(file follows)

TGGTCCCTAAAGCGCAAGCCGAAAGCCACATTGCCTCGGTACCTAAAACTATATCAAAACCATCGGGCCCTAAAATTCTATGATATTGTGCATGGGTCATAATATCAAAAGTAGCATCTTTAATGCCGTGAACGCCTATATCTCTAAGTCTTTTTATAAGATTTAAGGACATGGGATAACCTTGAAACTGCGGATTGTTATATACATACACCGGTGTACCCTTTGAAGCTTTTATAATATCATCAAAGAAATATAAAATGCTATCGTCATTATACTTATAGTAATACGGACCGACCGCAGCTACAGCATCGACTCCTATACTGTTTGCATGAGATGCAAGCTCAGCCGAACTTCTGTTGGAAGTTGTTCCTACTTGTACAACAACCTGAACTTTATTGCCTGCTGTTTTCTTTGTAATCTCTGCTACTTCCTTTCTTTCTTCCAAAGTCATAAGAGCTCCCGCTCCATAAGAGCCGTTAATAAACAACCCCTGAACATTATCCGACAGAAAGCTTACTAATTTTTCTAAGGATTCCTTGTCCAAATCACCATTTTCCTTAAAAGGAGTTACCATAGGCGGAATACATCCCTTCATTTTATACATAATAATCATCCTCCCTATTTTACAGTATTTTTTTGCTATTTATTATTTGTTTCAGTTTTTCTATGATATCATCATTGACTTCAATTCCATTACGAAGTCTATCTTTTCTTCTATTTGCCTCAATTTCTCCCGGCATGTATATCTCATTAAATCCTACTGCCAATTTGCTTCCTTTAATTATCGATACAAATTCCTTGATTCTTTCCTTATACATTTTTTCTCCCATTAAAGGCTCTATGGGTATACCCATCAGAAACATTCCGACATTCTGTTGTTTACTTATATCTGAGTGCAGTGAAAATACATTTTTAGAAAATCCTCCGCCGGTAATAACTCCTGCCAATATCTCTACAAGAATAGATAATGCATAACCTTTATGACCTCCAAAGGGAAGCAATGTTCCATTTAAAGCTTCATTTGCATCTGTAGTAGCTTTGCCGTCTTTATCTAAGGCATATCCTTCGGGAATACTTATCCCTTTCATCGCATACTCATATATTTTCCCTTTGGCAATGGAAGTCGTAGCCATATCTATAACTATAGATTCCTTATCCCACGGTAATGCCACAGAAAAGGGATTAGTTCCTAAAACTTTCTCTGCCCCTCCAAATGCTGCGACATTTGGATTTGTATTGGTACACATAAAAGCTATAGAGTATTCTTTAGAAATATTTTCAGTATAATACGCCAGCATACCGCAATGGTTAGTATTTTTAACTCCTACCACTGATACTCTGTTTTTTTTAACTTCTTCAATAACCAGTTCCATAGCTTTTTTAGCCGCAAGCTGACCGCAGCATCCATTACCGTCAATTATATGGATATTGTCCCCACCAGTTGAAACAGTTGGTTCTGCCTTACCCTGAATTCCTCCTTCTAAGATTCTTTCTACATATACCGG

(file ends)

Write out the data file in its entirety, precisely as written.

TGGTCCCTAAAGCGCAAGCCGAAAGCCACATTGCCTCGGTACCTAAAACTATATCAAAACCATCGGGCCCTAAAATTCTATGATATTGTGCATGGGTCATAATATCAAAAGTAGCATCTTTAATGCCGTGAACGCCTATATCTCTAAGTCTTTTTATAAGATTTAAGGACATGGGATAACCTTGAAACTGCGGATTGTTATATACATACACCGGTGTACCCTTTGAAGCTTTTATAATATCATCAAAGAAATATAAAATGCTATCGTCATTATACTTATAGTAATACGGACCGACCGCAGCTACAGCATCGACTCCTATACTGTTTGCATGAGATGCAAGCTCAGCCGAACTTCTGTTGGAAGTTGTTCCTACTTGTACAACAACCTGAACTTTATTGCCTGCTGTTTTCTTTGTAATCTCTGCTACTTCCTTTCTTTCTTCCAAAGTCATAAGAGCTCCCGCTCCATAAGAGCCGTTAATAAACAACCCCTGAACATTATCCGACAGAAAGCTTACTAATTTTTCTAAGGATTCCTTGTCCAAATCACCATTTTCCTTAAAAGGAGTTACCATAGGCGGAATACATCCCTTCATTTTATACATAATAATCATCCTCCCTATTTTACAGTATTTTTTTGCTATTTATTATTTGTTTCAGTTTTTCTATGATATCATCATTGACTTCAATTCCATTACGAAGTCTATCTTTTCTTCTATTTGCCTCAATTTCTCCCGGCATGTATATCTCATTAAATCCTACTGCCAATTTGCTTCCTTTAATTATCGATACAAATTCCTTGATTCTTTCCTTATACATTTTTTCTCCCATTAAAGGCTCTATGGGTATACCCATCAGAAACATTCCGACATTCTGTTGTTTACTTATATCTGAGTGCAGTGAAAATACATTTTTAGAAAATCCTCCGCCGGTAATAACTCCTGCCAATATCTCTACAAGAATAGATAATGCATAACCTTTATGACCTCCAAAGGGAAGCAATGTTCCATTTAAAGCTTCATTTGCATCTGTAGTAGCTTTGCCGTCTTTATCTAAGGCATATCCTTCGGGAATACTTATCCCTTTCATCGCATACTCATATATTTTCCCTTTGGCAATGGAAGTCGTAGCCATATCTATAACTATAGATTCCTTATCCCACGGTAATGCCACAGAAAAGGGATTAGTTCCTAAAACTTTCTCTGCCCCTCCAAATGCTGCGACATTTGGATTTGTATTGGTACACATAAAAGCTATAGAGTATTCTTTAGAAATATTTTCAGTATAATACGCCAGCATACCGCAATGGTTAGTATTTTTAACTCCTACCACTGATACTCTGTTTTTTTTAACTTCTTCAATAACCAGTTCCATAGCTTTTTTAGCCGCAAGCTGACCGCAGCATCCATTACCGTCAATTATATGGATATTGTCCCCACCAGTTGAAACAGTTGGTTCTGCCTTACCCTGAATTCCTCCTTCTAAGATTCTTTCTACATATACCGG